Mamas, don't let your babies grow up to be ski jumpers. Don't let 'em ride oversized Fischers and soar off them old jumps; make 'em be snowboarders, Alpine skiers and such.
Mamas, don't let your babies grow up to be ski jumpers. 'Cause they'll never be home, and they're always alone, especially when the Olympics are so far off.
With apologies to Waylon Jennings, here we are, 663 days from the 2006 Winter Olympic Games in Torino, Italy, and that's the song the U.S. Skiing Association seems to be singing to the members of the U.S. Ski Jumping Team.
The cold, hard fact is that in America, ski jumping struggles for attention, funding and the support it desperately needs to produce more big-name stars.
Last year, one skier represented the U.S. Ski Jumping Team on the World Cup Tour. If we're lucky, they will have two this year.
In America. we choose to keep our ski jumping stars hidden, battling for the few development dollars the ski team has to offer in a domestic series.
But since the Winter Games in Salt Lake City, a majority of the ski jumpers in the United States have been left to pay for coaching, travel and their journey to become contenders on their own.
The job of producing tomorrow's stars has been left to the club system; the ski team's role simply is to take the glory when good results start rolling in.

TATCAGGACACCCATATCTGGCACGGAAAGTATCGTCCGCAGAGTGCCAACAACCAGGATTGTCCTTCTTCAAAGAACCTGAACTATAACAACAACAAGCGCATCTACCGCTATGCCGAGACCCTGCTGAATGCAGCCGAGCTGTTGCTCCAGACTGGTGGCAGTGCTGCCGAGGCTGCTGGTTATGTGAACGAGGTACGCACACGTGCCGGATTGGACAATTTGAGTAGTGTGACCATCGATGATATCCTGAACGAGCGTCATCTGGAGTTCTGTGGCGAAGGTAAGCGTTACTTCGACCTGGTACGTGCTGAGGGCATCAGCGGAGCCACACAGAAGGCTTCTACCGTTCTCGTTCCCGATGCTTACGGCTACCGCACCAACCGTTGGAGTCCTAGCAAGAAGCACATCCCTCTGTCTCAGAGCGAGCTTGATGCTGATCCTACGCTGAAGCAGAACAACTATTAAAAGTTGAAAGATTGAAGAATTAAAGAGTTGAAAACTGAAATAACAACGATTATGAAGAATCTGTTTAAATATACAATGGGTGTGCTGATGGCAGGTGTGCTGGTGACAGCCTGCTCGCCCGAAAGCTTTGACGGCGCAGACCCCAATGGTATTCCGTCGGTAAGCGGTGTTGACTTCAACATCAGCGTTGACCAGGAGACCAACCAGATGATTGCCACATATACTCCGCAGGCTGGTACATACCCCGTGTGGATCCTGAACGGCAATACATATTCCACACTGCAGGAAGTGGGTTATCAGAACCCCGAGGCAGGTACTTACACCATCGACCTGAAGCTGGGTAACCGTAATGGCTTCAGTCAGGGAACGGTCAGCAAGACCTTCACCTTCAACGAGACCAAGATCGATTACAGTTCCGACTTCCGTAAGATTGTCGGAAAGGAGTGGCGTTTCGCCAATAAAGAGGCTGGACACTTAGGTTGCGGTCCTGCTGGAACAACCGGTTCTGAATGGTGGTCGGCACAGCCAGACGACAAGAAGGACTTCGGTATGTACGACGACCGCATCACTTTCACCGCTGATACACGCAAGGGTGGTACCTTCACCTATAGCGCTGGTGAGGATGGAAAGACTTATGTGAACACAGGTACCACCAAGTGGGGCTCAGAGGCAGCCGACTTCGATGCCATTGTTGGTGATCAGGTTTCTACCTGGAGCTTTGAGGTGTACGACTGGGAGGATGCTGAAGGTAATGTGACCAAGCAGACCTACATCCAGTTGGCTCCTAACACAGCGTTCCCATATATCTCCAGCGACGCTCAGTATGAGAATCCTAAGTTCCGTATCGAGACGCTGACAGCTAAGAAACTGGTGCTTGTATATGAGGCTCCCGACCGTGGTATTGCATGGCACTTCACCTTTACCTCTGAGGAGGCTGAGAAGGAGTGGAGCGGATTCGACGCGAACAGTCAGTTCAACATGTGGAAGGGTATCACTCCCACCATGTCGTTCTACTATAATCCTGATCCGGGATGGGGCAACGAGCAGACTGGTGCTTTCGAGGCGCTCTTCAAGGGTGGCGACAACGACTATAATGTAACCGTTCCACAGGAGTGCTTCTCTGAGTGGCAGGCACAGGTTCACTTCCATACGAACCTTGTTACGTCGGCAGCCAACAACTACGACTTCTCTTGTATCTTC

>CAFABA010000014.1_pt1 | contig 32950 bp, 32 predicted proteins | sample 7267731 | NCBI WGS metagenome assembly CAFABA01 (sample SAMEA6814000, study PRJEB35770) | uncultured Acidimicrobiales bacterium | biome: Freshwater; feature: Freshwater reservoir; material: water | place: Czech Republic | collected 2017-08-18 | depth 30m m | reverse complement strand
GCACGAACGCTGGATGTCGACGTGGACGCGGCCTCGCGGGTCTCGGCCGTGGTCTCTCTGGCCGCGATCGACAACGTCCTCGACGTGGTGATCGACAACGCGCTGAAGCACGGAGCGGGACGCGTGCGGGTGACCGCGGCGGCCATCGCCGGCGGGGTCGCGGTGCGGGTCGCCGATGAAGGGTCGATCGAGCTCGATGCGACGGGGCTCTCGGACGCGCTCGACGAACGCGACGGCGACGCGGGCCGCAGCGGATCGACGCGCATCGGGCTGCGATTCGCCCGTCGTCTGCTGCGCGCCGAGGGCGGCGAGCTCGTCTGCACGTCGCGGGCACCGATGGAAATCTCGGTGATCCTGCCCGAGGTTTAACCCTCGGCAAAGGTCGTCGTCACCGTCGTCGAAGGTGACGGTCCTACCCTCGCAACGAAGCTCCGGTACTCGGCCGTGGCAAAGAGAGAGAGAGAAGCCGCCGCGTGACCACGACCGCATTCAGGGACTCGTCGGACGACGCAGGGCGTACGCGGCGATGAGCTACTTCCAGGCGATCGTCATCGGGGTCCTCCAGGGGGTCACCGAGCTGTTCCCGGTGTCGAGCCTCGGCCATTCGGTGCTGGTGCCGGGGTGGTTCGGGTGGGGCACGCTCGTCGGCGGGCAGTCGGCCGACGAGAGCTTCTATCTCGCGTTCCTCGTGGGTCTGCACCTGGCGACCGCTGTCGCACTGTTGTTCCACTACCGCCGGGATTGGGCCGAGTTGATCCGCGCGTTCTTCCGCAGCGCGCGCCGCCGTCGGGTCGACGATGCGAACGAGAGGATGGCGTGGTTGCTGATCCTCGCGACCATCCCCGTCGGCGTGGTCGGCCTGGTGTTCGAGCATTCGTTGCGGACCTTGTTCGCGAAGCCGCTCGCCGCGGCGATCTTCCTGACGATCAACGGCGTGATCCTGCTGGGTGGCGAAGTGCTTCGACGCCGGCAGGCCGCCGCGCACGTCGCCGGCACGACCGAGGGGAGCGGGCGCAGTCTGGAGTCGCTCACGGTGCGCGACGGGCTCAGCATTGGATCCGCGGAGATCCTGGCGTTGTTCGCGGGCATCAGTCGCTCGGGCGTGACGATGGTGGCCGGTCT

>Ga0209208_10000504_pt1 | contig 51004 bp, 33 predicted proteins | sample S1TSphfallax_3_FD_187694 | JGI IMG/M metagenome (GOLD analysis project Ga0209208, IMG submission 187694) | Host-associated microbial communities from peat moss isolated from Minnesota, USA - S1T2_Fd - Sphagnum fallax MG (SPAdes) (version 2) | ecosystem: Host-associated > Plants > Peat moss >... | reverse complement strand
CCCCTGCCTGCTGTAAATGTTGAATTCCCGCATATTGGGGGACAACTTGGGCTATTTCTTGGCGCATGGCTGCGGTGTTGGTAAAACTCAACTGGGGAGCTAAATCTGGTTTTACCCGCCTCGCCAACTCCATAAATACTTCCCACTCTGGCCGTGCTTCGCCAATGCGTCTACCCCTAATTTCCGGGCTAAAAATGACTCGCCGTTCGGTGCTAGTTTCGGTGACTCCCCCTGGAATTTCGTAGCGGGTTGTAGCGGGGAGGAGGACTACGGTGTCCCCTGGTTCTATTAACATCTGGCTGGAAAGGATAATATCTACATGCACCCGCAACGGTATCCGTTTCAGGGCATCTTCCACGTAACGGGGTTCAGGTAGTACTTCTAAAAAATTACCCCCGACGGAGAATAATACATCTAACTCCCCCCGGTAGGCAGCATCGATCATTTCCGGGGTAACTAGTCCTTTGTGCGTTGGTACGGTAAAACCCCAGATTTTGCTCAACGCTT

This approach has turned ski jumpers into sales people. They spend their free time recruiting sponsors -- selling free space on their jump suits and helmets for the dollars they need to compete next year.
If you talk to the people at the USSA, they will tell you all of the winter sports have felt the sting of major budget cuts. It's true that those cuts have impacted every part of the USSA, from Alpine to snowboarding. But only the special jumping team, which had one of the smallest budgets to begin with, was cut back to a single skier.
In a system where the amount of support a team gets is tied to the frequency of getting on the podium, the special jumping squad has found itself in a destructive cycle.
In today's competitive world, the skiers who produce are rewarded. The ski team feels the need to use its limited resources to produce today's medals -- not tomorrow's.
But how will the United States ever be competitive in ski jumping if it doesn't invest in athletes at the development level? And why would athletes want to become a part of a team that drops them like hot potatoes when the Olympic TV cameras switch off?
Luckily, there are places such as Steamboat Springs where the tradition and love of the sport continues to produce new athletes. These jumpers know they will face financial challenges. And their chances of getting rich from their sport? Well, they would be better off playing the lottery.
So mamas may not want their babies to grow up to be ski jumpers, but in Ski Town, USA we love jumpers and cowboys.